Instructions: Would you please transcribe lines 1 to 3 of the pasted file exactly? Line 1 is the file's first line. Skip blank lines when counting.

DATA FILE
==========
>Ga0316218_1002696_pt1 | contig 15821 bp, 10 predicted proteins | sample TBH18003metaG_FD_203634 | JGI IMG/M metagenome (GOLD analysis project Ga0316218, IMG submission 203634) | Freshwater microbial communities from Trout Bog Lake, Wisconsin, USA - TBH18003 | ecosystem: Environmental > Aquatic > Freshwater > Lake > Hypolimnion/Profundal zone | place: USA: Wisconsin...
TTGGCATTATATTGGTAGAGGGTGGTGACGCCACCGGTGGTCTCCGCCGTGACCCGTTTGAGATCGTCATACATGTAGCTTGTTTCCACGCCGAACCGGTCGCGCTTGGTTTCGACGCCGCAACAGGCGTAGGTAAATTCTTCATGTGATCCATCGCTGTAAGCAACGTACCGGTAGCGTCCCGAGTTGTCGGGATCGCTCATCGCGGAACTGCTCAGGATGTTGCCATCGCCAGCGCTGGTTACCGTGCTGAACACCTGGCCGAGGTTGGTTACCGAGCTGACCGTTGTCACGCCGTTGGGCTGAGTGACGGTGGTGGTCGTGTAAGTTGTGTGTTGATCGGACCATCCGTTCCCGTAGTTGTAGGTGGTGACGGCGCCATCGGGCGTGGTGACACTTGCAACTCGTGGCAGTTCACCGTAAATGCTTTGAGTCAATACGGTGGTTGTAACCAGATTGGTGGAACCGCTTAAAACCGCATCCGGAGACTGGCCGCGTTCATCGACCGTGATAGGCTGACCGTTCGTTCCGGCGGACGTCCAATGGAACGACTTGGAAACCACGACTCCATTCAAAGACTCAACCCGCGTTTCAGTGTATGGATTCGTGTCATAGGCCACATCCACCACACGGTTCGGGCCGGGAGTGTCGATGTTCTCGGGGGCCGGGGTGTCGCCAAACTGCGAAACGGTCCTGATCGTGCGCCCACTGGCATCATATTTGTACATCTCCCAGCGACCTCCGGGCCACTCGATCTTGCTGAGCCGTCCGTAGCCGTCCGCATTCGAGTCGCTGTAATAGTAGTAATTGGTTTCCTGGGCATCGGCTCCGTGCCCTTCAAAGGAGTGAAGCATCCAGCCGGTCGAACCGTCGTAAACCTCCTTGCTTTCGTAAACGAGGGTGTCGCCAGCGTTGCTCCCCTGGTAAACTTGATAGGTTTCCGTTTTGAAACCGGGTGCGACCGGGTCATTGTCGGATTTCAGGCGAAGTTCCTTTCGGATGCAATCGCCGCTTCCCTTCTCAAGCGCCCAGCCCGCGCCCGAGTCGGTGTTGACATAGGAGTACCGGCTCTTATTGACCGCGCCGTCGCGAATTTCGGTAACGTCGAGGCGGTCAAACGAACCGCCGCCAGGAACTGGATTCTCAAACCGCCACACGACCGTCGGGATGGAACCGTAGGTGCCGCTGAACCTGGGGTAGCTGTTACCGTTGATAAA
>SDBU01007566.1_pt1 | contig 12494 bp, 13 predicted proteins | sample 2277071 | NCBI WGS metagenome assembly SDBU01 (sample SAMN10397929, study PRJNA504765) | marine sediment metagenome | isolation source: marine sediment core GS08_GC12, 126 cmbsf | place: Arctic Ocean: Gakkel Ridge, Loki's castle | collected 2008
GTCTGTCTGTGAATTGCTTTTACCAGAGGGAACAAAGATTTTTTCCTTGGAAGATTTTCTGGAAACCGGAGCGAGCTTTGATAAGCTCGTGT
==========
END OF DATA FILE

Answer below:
>Ga0316218_1002696_pt1 | contig 15821 bp, 10 predicted proteins | sample TBH18003metaG_FD_203634 | JGI IMG/M metagenome (GOLD analysis project Ga0316218, IMG submission 203634) | Freshwater microbial communities from Trout Bog Lake, Wisconsin, USA - TBH18003 | ecosystem: Environmental > Aquatic > Freshwater > Lake > Hypolimnion/Profundal zone | place: USA: Wisconsin...
TTGGCATTATATTGGTAGAGGGTGGTGACGCCACCGGTGGTCTCCGCCGTGACCCGTTTGAGATCGTCATACATGTAGCTTGTTTCCACGCCGAACCGGTCGCGCTTGGTTTCGACGCCGCAACAGGCGTAGGTAAATTCTTCATGTGATCCATCGCTGTAAGCAACGTACCGGTAGCGTCCCGAGTTGTCGGGATCGCTCATCGCGGAACTGCTCAGGATGTTGCCATCGCCAGCGCTGGTTACCGTGCTGAACACCTGGCCGAGGTTGGTTACCGAGCTGACCGTTGTCACGCCGTTGGGCTGAGTGACGGTGGTGGTCGTGTAAGTTGTGTGTTGATCGGACCATCCGTTCCCGTAGTTGTAGGTGGTGACGGCGCCATCGGGCGTGGTGACACTTGCAACTCGTGGCAGTTCACCGTAAATGCTTTGAGTCAATACGGTGGTTGTAACCAGATTGGTGGAACCGCTTAAAACCGCATCCGGAGACTGGCCGCGTTCATCGACCGTGATAGGCTGACCGTTCGTTCCGGCGGACGTCCAATGGAACGACTTGGAAACCACGACTCCATTCAAAGACTCAACCCGCGTTTCAGTGTATGGATTCGTGTCATAGGCCACATCCACCACACGGTTCGGGCCGGGAGTGTCGATGTTCTCGGGGGCCGGGGTGTCGCCAAACTGCGAAACGGTCCTGATCGTGCGCCCACTGGCATCATATTTGTACATCTCCCAGCGACCTCCGGGCCACTCGATCTTGCTGAGCCGTCCGTAGCCGTCCGCATTCGAGTCGCTGTAATAGTAGTAATTGGTTTCCTGGGCATCGGCTCCGTGCCCTTCAAAGGAGTGAAGCATCCAGCCGGTCGAACCGTCGTAAACCTCCTTGCTTTCGTAAACGAGGGTGTCGCCAGCGTTGCTCCCCTGGTAAACTTGATAGGTTTCCGTTTTGAAACCGGGTGCGACCGGGTCATTGTCGGATTTCAGGCGAAGTTCCTTTCGGATGCAATCGCCGCTTCCCTTCTCAAGCGCCCAGCCCGCGCCCGAGTCGGTGTTGACATAGGAGTACCGGCTCTTATTGACCGCGCCGTCGCGAATTTCGGTAACGTCGAGGCGGTCAAACGAACCGCCGCCAGGAACTGGATTCTCAAACCGCCACACGACCGTCGGGATGGAACCGTAGGTGCCGCTGAACCTGGGGTAGCTGTTACCGTTGATAAA
>SDBU01007566.1_pt1 | contig 12494 bp, 13 predicted proteins | sample 2277071 | NCBI WGS metagenome assembly SDBU01 (sample SAMN10397929, study PRJNA504765) | marine sediment metagenome | isolation source: marine sediment core GS08_GC12, 126 cmbsf | place: Arctic Ocean: Gakkel Ridge, Loki's castle | collected 2008